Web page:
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  5. "My tortoise is so fast."

"My tortoise is so fast."

Translation:Tha an sligeanach agam cho luath.

March 10, 2020



Why is "an" used here. I thought "sligeanach agam" would translate to "my tortoise"


From a literal construction, "sligeanach agam" would be "a tortoise of mine" while "an sligeanach agam" is "the tortoise of mine" which more closely hews to "my tortoise" Besides, that's just how Gaels say it. :)


Tapadh leat! Perfect explanation.


The definite article is always needed when you use the possessive construction with agam/agad/aige/aice etc. an sligeanach agam, an t-each agad, am peansail aige, a' bhò aice, etc.


Why is "mo sligeanach" wrong?


You can use the inalienable mo/do etc. with pets as well as the agam/agad construction, but you need to lenite if you're using mo. It's possible that "mo shligeanach" would have been accepted - sl is one of the s+ combos that can be lenited, and have to be lenited after mo.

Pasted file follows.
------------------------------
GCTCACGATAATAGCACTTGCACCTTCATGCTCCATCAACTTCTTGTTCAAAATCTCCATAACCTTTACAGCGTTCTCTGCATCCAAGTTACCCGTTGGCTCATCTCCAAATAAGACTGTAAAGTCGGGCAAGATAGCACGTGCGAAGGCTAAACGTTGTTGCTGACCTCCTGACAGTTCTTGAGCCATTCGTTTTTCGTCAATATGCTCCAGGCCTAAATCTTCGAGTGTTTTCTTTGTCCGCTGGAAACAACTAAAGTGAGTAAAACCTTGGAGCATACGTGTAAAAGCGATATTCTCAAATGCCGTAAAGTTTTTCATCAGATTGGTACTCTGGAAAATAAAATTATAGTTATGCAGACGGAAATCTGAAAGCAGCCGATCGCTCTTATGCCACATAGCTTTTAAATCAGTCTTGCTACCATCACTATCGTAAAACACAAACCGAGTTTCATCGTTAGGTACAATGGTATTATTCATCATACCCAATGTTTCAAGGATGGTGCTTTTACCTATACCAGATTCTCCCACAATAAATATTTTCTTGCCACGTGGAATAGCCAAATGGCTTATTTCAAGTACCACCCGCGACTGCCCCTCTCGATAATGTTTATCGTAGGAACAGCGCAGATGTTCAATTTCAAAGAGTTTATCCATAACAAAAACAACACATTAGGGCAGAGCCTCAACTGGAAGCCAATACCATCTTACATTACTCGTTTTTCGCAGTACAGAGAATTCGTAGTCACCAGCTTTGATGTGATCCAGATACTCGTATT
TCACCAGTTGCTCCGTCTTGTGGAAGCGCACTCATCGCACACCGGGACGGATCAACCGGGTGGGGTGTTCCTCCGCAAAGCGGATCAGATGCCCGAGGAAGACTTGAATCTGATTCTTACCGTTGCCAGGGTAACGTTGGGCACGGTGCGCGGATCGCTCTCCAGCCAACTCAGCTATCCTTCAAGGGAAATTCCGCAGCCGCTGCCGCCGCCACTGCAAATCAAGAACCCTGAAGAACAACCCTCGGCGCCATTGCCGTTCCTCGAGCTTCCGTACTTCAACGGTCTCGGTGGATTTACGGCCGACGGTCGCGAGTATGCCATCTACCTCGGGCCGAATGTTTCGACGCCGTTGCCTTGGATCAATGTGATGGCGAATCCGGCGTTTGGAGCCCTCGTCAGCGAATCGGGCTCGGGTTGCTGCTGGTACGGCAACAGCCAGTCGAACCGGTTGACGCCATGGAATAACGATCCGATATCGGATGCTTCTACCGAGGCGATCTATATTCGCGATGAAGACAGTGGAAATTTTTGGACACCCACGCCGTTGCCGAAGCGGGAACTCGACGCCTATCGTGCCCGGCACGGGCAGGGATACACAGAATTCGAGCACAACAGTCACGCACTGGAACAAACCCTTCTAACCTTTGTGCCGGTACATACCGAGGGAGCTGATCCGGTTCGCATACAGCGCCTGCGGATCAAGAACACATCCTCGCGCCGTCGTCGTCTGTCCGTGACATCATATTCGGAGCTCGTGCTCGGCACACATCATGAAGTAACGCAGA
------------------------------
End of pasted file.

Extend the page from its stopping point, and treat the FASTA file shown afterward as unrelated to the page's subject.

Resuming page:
The basic difference is that mo, do etc are used for what are called 'inalienables' - thing that are yours, only yours and permanently yours - mo bheul, mo mhathair etc, while the agam, agad construction is used for potentially more transient belongings. Of course there are exceptions and grey areas - do charaid may not be do charaid forever, and for some reason husbands and wives are often referred to with the agam construction - an duine agam, a' bhean agam. But that's language for you - infinitely fluid.


Because you don't love your tortoise enough?

I am unclear about the distinction between mo and the agam form, and whether it is as clear cut as all that. We are taught "mo charaid" but I have heard "an caraid agam" lots of times on TV. There may be subtleties here we are not picking up yet.


something else that hasn't been explained properly - why the definite article?

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